Negotiations between Diageo and the Beckmann family, which owns the tequila brand, are understood to have been ongoing for well over a year, in a deal that could have been worth $3bn (£1.9bn). Diageo has evidently concluded, as it warned it would, that without an ownership stake at the right price it could not afford to continue.
That’s partly because of shifting patterns of tequila consumption. Like champagne in France, tequila can only be made in a small area of Mexico by agave distillers. The best is 100 per cent fermented from agave. Jose Cuervo includes some 100 per cent products, but it mostly sells 51 per cent agave tequila. In the US, which accounted for 76 per cent of tequila exports in 2011, tequila consumption is still growing, but the trend has been towards super-premium, all-agave spirits. That is also where Diageo wants to be – boosting its margins and profits. And without more of a say in the future of Jose Cuervo, it wasn’t in a position to drive the brand as upmarket as it wanted.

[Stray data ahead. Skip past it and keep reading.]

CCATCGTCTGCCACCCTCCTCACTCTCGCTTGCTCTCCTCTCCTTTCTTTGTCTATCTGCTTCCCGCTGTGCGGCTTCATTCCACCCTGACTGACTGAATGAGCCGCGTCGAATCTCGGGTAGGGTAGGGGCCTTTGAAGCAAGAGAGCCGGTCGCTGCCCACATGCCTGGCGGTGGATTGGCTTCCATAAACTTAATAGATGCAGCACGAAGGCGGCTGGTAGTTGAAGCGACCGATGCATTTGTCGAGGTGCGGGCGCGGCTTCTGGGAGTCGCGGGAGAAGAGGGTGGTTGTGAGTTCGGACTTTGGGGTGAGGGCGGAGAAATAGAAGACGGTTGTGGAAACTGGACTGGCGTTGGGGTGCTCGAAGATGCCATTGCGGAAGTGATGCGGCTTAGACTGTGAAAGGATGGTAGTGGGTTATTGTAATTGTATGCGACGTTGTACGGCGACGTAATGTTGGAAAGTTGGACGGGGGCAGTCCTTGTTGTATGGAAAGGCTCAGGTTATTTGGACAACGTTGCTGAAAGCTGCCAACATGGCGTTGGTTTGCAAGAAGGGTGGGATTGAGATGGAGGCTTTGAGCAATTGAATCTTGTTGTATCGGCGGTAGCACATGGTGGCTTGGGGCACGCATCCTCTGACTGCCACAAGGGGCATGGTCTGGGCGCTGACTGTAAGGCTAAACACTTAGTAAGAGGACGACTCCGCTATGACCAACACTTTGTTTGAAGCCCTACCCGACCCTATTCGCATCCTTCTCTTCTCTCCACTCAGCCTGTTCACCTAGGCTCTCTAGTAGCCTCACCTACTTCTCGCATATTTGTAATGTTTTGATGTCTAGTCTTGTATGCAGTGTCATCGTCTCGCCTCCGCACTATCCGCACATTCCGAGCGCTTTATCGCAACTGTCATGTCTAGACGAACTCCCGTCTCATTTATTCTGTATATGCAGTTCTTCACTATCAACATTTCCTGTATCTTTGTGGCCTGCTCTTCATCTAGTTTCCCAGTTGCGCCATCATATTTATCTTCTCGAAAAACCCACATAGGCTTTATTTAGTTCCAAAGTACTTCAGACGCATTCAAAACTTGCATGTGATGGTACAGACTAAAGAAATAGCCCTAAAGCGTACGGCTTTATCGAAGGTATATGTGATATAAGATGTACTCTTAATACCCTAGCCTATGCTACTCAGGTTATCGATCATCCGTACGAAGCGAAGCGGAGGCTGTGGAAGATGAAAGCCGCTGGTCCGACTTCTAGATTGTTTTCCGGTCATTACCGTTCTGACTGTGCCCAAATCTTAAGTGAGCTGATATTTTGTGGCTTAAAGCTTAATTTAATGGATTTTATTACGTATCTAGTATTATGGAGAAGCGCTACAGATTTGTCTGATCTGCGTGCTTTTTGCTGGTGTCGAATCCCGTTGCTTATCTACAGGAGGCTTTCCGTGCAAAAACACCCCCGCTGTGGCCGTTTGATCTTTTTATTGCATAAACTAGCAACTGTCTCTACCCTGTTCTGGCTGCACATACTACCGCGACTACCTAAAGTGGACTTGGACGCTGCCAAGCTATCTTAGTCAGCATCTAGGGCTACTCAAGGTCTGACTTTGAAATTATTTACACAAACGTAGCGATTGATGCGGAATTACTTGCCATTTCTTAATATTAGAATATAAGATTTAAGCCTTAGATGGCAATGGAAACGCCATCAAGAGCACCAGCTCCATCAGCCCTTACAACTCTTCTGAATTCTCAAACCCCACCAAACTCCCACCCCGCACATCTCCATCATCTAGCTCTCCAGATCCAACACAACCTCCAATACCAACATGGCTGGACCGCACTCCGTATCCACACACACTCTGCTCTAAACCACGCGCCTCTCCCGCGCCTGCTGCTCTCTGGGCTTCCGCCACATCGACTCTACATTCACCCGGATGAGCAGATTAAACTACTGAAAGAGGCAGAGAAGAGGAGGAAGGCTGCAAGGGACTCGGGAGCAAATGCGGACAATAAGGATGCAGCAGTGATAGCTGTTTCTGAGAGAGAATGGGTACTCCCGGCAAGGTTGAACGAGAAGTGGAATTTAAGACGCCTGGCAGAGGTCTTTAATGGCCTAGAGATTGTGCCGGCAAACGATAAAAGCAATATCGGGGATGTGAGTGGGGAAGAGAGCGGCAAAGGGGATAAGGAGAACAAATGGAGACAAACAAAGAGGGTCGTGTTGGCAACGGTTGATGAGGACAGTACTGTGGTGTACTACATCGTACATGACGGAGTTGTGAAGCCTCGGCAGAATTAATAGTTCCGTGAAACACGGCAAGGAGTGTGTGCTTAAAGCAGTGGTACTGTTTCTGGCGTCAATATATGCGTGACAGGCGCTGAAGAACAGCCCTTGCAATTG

The deal’s failure is not just bad for Cuervo. It leaves Diageo with a thirst for top tequila. Speculation last weekend that it was renewing its interest in US-based Beam makes even more sense after this news, for Beam owns the world number two tequila brand, Sauza. The all-agave Sauza Blue brand is the most likely cure for Diageo’s tequila headache.